Hartford, CT
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Columbus Green Aids Memorial Connecticut sinds 1 December 2025
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CT AIDS Memorial proposed for Hartford park, ‘an everlasting tribute’ to activist and those lost
A public AIDS memorial to honor both those affected by the disease and the late activist Shawn Lang moved a step closer toward finding a home in Hartford this week.

Organizers hope to find a location in downtown Hartford, where candlelit AIDS vigils were once held regularly. The space is envisioned as having a place to sit and reflect on those who have died of AIDS and the thousands of people in the Hartford area who are living with it and as a means to reinvigorate the vigils, with marches beginning at the memorial.

The memorial has been in the works for over a year but came a step closer to reality this week when Hartford Mayor Luke Bronin proposed Columbus Green near Bushnell Park as a location, and the Hartford City Council took up the resolution at its meeting Monday night. The proposal for the memorial was referred by the city council to its Committee of the Whole.If approved for Columbus Park, the memorial will replace the now-empty pedestal area where the statue of Christopher Columbus was placed on Columbus Green in 1926 before it was removed in 2020. Other locations for the memorial have also been under consideration.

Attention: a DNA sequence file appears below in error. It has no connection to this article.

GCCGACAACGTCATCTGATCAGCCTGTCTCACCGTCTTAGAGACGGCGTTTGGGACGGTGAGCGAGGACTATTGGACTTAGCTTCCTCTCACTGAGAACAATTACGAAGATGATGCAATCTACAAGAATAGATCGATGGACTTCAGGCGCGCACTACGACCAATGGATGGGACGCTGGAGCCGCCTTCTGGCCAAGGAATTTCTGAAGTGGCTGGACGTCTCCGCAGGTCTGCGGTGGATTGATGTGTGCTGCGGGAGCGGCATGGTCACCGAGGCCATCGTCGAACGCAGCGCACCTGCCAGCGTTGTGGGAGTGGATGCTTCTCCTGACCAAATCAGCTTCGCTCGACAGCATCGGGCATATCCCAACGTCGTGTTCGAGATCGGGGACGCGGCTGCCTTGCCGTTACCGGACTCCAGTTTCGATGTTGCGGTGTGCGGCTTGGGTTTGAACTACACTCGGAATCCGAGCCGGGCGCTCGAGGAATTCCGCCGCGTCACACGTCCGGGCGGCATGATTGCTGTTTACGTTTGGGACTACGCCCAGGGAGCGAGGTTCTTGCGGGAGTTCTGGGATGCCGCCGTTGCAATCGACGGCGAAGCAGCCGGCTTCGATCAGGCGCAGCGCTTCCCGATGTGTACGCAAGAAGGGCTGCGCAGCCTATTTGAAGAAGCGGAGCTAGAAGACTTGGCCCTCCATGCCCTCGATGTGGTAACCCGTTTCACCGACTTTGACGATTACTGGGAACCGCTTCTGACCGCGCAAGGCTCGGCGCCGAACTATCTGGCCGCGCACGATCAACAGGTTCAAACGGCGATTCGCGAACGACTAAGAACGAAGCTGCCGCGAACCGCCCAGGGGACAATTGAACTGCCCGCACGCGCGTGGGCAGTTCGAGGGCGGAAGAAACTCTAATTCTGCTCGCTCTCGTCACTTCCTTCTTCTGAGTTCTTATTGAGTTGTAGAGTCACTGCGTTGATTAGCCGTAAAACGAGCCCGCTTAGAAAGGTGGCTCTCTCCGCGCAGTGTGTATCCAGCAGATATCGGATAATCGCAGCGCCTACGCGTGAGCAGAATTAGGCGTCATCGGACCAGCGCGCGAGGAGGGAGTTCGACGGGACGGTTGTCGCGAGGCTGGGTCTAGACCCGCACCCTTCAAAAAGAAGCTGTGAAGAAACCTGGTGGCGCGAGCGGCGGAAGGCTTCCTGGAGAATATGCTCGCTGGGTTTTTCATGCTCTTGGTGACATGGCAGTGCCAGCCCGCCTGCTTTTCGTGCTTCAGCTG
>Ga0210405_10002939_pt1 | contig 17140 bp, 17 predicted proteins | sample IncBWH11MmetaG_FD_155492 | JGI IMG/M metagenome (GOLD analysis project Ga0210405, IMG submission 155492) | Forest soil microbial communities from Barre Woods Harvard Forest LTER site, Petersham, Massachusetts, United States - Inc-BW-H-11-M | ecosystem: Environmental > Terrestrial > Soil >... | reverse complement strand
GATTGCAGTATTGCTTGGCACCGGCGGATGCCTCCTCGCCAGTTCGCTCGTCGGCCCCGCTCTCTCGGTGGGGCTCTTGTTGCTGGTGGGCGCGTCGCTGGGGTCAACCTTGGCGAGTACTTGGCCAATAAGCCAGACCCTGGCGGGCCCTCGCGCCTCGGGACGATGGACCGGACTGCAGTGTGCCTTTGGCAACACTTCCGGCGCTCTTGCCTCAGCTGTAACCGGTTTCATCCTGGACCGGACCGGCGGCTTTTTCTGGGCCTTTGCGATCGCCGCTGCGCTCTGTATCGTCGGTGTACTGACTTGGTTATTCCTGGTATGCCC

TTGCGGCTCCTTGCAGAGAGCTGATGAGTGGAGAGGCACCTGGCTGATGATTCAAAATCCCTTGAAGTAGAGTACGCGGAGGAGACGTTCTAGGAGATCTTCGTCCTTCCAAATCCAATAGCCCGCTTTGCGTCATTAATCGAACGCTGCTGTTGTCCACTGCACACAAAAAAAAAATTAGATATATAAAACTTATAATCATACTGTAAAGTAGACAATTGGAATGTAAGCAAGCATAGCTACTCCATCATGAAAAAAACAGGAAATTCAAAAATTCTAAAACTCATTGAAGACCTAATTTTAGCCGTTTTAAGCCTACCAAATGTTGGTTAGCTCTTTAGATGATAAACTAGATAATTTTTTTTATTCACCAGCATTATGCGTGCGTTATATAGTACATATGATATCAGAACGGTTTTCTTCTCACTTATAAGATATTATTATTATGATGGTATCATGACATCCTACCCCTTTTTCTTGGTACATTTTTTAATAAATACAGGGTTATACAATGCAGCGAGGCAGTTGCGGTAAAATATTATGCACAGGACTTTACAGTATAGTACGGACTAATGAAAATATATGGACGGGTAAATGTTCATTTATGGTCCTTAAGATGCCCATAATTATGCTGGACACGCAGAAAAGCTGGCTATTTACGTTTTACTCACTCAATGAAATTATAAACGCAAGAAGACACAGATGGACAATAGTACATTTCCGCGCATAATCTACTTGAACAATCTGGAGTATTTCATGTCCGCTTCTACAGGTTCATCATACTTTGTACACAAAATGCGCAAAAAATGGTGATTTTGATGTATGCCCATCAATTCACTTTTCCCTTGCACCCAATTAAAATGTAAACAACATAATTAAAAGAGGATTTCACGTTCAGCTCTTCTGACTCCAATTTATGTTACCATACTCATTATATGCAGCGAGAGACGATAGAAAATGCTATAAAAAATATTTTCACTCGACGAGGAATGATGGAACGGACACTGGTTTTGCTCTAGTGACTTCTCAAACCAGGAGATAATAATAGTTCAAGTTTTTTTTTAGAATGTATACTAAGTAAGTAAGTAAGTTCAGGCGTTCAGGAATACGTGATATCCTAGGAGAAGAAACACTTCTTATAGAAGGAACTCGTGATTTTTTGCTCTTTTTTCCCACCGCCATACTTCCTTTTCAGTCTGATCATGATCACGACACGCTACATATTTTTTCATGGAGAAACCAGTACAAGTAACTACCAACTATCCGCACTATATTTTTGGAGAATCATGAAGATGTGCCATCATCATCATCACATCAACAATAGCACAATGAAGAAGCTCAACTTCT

The memorial will honor the memory of those lost to AIDS and also pay tribute to Shawn Lang, a local activist and former deputy director of AIDS Connecticut who died in 2021. Among those who marked Lang’s passing was Gov. Ned Lamont, who said, “She dedicated her life toward giving a voice for the underrepresented and those in marginalized communities, and I am confident that generations to come will benefit from her advocacy.” U.S. Sen. Chris Murphy called Lang a mentor. Shawn Lang, deputy director of AIDS Connecticut was an activist on issues impacting battered women, LGBTQ+ people, homelessness and HIV/AIDS.

Bronin’s resolution states that “the Connecticut AIDS Memorial will be an everlasting tribute to those who have died and are suffering from AIDS-related illnesses. Additionally, it will honor the advocates, allies and collaborators who advanced policies to assist and uplift those impacted by this global epidemic. The memorial will stand as a pledge to continue addressing health crises with unbiased policies. It will further be a reminder of the role the AIDS crisis played in elevating the urgency to challenge racism, sexism, heterosexism, homophobia and stigmatization based on addictions, sexuality and poverty.”

The Shawn Lang Memorial Task Force was formed to bring the memorial into being and has been working on the project since shortly after her death. A call for artists to design the AIDS memorial was issued last month and the deadline for submissions is Sept. 30. Fundraising is underway, including $50,000 from the Greater Hartford Arts Council.
In its call for artists, the Arts Council suggests that “this public art should serve as motivation for the justice work ahead. It will be a piece that encourages our souls to be stirred as we step into the arena and into the complex work of confronting the racial/social/political inequities in CT. It is public art for justice.”